The First Audio Commentary
Even in its mid-nineties heyday, collecting laserdiscs was always something of a niche activity. Today, it seems downright irrational. After all, just about every film ever released on laserdisc is now available, in upgraded form, on DVD or Blu-ray (there are exceptions, but most can be streamed or downloaded). However, the widespread dismissal of the laserdisc ignores an important piece of the puzzle: the great breakthrough of the format wasn't just high quality transfers of movies, it was extras. If you weren't around for the laserdisc revolution, you might mistakenly believe that DVD spawned the audio commentary, but it actually pre-dates the DVD by more than a decade.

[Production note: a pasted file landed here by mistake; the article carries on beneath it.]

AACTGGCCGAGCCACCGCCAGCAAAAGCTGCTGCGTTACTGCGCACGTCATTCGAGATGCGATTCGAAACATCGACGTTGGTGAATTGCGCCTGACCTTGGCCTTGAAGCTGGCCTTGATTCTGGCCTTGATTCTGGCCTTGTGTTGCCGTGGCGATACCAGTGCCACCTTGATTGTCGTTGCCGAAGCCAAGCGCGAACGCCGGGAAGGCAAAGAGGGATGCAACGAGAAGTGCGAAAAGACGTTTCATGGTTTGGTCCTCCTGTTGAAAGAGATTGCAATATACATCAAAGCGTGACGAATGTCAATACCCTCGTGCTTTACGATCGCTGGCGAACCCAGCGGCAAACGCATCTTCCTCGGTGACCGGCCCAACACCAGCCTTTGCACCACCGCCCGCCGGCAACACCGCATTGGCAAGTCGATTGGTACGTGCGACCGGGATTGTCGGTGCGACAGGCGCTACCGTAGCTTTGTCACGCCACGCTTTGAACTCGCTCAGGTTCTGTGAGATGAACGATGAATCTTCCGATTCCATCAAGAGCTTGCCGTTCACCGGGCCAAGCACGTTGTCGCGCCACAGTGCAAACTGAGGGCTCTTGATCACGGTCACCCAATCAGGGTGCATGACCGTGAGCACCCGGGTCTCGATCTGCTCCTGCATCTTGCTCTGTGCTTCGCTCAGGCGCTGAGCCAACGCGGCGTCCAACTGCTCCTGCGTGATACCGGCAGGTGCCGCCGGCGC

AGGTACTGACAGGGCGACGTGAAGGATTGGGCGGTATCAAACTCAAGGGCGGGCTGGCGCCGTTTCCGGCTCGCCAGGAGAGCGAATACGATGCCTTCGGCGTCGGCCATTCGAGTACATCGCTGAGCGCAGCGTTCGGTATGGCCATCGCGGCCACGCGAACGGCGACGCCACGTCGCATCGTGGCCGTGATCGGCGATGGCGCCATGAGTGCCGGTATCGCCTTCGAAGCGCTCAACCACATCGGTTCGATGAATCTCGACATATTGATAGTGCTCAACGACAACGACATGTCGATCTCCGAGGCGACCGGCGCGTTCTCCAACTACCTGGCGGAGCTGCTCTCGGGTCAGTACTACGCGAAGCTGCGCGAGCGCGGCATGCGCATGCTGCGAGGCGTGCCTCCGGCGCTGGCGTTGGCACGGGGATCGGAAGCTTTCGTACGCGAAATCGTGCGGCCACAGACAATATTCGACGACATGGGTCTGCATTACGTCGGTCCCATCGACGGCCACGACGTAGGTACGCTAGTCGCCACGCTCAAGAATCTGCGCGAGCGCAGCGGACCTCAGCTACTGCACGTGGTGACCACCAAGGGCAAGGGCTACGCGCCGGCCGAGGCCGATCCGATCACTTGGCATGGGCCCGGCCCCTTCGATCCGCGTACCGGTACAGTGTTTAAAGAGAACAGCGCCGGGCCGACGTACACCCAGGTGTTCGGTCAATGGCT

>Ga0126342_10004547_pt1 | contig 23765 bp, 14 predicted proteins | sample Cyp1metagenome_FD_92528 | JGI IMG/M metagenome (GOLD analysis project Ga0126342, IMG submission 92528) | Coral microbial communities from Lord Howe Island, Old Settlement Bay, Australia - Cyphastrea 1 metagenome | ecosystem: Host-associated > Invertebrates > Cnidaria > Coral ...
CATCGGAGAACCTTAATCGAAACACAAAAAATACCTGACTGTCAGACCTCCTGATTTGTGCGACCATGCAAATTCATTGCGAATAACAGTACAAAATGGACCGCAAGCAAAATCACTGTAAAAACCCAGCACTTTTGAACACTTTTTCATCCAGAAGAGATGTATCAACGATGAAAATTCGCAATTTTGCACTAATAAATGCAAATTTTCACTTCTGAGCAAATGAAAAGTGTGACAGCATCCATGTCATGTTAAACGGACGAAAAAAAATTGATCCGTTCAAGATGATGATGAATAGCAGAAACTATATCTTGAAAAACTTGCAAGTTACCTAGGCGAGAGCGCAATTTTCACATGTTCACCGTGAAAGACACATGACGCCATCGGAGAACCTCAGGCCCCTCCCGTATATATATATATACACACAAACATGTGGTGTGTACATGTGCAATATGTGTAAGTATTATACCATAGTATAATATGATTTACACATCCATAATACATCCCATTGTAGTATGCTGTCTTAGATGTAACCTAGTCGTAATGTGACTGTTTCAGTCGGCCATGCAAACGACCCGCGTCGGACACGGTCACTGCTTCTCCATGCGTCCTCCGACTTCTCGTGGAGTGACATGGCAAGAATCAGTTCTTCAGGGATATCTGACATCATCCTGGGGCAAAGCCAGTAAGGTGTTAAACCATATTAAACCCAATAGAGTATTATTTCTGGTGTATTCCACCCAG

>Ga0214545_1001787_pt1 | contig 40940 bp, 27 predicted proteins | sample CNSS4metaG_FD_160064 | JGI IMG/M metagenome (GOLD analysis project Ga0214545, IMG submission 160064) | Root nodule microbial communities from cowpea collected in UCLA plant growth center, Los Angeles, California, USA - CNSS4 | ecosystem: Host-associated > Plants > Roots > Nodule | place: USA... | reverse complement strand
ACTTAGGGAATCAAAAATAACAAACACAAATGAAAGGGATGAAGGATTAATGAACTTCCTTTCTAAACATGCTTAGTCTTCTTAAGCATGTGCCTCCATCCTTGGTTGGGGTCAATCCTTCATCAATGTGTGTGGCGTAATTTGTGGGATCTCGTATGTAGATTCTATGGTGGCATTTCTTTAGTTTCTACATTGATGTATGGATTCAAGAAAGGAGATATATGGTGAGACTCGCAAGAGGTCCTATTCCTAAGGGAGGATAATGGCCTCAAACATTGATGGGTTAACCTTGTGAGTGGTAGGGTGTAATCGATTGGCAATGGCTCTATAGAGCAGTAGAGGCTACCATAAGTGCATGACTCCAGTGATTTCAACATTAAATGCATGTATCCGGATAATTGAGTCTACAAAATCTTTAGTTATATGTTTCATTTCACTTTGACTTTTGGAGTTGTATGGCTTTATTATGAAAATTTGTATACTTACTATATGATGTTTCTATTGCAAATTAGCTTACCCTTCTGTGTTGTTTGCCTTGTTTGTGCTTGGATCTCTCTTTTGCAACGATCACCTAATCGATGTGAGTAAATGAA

The first commentary ever recorded was Ronald Haver's discussion of King Kong, released by The Criterion Collection in December 1984. Like many Criterion extras from the laserdisc era, this commentary never made the transition to DVD or Blu-ray. In other words, the only way to experience this transformative moment in home video history is on a scratchy old laserdisc. Thankfully, I still own many laserdiscs, including this priceless (aka about $10 on eBay) collector's item.
Last month I posted an excerpt from Haver's commentary online, but it looks like a lawyer from Warner Bros. (or maybe just some futuristic software) discovered this and has prohibited embedding. Fortunately, if you click the retro Criterion logo above, you can still watch the video on YouTube. Warning for the impatient: whereas today's commentaries generally kick-in right as a movie begins, Haver doesn't get started until after the opening credits (at 1:57). -- Jonathan Doyle